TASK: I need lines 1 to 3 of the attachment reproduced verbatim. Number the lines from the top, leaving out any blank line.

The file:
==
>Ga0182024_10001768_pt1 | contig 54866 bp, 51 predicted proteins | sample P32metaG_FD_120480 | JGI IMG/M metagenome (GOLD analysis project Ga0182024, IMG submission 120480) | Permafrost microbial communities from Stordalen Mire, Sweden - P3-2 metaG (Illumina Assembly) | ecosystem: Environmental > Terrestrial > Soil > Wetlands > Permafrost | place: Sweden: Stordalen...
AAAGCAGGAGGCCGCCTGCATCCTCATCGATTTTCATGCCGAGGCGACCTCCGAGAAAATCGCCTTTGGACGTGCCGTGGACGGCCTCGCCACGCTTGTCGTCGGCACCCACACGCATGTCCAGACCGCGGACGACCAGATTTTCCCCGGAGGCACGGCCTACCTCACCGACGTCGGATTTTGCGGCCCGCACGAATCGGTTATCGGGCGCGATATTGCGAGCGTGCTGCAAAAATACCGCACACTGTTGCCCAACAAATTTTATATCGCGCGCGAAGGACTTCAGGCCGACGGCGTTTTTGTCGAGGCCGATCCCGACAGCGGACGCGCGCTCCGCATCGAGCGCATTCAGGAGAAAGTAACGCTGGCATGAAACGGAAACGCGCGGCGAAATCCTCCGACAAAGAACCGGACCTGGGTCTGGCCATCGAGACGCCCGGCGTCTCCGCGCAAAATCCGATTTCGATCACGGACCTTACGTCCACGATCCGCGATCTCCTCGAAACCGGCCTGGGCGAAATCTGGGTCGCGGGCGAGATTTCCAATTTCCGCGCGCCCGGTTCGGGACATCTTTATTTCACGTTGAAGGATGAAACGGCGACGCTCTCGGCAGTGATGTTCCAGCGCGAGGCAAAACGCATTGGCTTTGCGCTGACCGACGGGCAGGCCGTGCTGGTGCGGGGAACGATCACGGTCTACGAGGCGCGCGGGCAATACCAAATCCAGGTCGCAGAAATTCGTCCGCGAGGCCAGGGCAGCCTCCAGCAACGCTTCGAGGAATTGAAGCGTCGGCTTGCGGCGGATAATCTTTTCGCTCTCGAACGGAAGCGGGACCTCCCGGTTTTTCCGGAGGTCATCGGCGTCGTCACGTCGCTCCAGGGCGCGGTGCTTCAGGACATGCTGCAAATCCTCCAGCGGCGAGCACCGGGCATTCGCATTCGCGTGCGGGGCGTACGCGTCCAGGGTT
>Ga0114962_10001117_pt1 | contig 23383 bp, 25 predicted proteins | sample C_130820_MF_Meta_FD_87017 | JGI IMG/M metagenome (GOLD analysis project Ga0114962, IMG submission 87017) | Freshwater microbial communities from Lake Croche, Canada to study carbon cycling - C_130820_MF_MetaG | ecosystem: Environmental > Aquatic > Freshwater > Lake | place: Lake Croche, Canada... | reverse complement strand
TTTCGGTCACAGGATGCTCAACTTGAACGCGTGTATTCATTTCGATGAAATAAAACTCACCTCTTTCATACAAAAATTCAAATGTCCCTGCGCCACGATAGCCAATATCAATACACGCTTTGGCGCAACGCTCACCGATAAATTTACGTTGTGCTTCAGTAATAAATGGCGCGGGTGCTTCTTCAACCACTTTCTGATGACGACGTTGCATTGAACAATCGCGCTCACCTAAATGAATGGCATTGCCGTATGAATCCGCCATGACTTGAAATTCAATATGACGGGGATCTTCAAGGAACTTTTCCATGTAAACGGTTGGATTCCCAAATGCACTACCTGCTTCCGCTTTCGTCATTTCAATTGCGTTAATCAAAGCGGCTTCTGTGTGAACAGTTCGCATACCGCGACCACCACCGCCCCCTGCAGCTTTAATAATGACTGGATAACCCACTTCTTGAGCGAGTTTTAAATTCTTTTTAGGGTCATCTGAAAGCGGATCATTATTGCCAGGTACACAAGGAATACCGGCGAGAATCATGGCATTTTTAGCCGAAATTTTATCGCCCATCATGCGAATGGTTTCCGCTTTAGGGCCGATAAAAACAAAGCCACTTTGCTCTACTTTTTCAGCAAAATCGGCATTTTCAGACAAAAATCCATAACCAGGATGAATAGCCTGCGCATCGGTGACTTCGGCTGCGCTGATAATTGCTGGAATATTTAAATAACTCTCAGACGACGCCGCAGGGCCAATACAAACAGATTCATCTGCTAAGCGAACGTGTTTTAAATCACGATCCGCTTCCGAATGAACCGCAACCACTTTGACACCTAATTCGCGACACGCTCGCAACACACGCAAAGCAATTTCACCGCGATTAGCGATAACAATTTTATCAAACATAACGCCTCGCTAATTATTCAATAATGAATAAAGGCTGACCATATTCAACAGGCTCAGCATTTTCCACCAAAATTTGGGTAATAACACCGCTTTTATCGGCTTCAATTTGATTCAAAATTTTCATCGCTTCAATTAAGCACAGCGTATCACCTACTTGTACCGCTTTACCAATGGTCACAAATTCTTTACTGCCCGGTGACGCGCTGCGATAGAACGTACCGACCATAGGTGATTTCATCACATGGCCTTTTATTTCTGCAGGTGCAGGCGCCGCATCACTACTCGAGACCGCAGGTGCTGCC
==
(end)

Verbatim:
>Ga0182024_10001768_pt1 | contig 54866 bp, 51 predicted proteins | sample P32metaG_FD_120480 | JGI IMG/M metagenome (GOLD analysis project Ga0182024, IMG submission 120480) | Permafrost microbial communities from Stordalen Mire, Sweden - P3-2 metaG (Illumina Assembly) | ecosystem: Environmental > Terrestrial > Soil > Wetlands > Permafrost | place: Sweden: Stordalen...
AAAGCAGGAGGCCGCCTGCATCCTCATCGATTTTCATGCCGAGGCGACCTCCGAGAAAATCGCCTTTGGACGTGCCGTGGACGGCCTCGCCACGCTTGTCGTCGGCACCCACACGCATGTCCAGACCGCGGACGACCAGATTTTCCCCGGAGGCACGGCCTACCTCACCGACGTCGGATTTTGCGGCCCGCACGAATCGGTTATCGGGCGCGATATTGCGAGCGTGCTGCAAAAATACCGCACACTGTTGCCCAACAAATTTTATATCGCGCGCGAAGGACTTCAGGCCGACGGCGTTTTTGTCGAGGCCGATCCCGACAGCGGACGCGCGCTCCGCATCGAGCGCATTCAGGAGAAAGTAACGCTGGCATGAAACGGAAACGCGCGGCGAAATCCTCCGACAAAGAACCGGACCTGGGTCTGGCCATCGAGACGCCCGGCGTCTCCGCGCAAAATCCGATTTCGATCACGGACCTTACGTCCACGATCCGCGATCTCCTCGAAACCGGCCTGGGCGAAATCTGGGTCGCGGGCGAGATTTCCAATTTCCGCGCGCCCGGTTCGGGACATCTTTATTTCACGTTGAAGGATGAAACGGCGACGCTCTCGGCAGTGATGTTCCAGCGCGAGGCAAAACGCATTGGCTTTGCGCTGACCGACGGGCAGGCCGTGCTGGTGCGGGGAACGATCACGGTCTACGAGGCGCGCGGGCAATACCAAATCCAGGTCGCAGAAATTCGTCCGCGAGGCCAGGGCAGCCTCCAGCAACGCTTCGAGGAATTGAAGCGTCGGCTTGCGGCGGATAATCTTTTCGCTCTCGAACGGAAGCGGGACCTCCCGGTTTTTCCGGAGGTCATCGGCGTCGTCACGTCGCTCCAGGGCGCGGTGCTTCAGGACATGCTGCAAATCCTCCAGCGGCGAGCACCGGGCATTCGCATTCGCGTGCGGGGCGTACGCGTCCAGGGTT
>Ga0114962_10001117_pt1 | contig 23383 bp, 25 predicted proteins | sample C_130820_MF_Meta_FD_87017 | JGI IMG/M metagenome (GOLD analysis project Ga0114962, IMG submission 87017) | Freshwater microbial communities from Lake Croche, Canada to study carbon cycling - C_130820_MF_MetaG | ecosystem: Environmental > Aquatic > Freshwater > Lake | place: Lake Croche, Canada... | reverse complement strand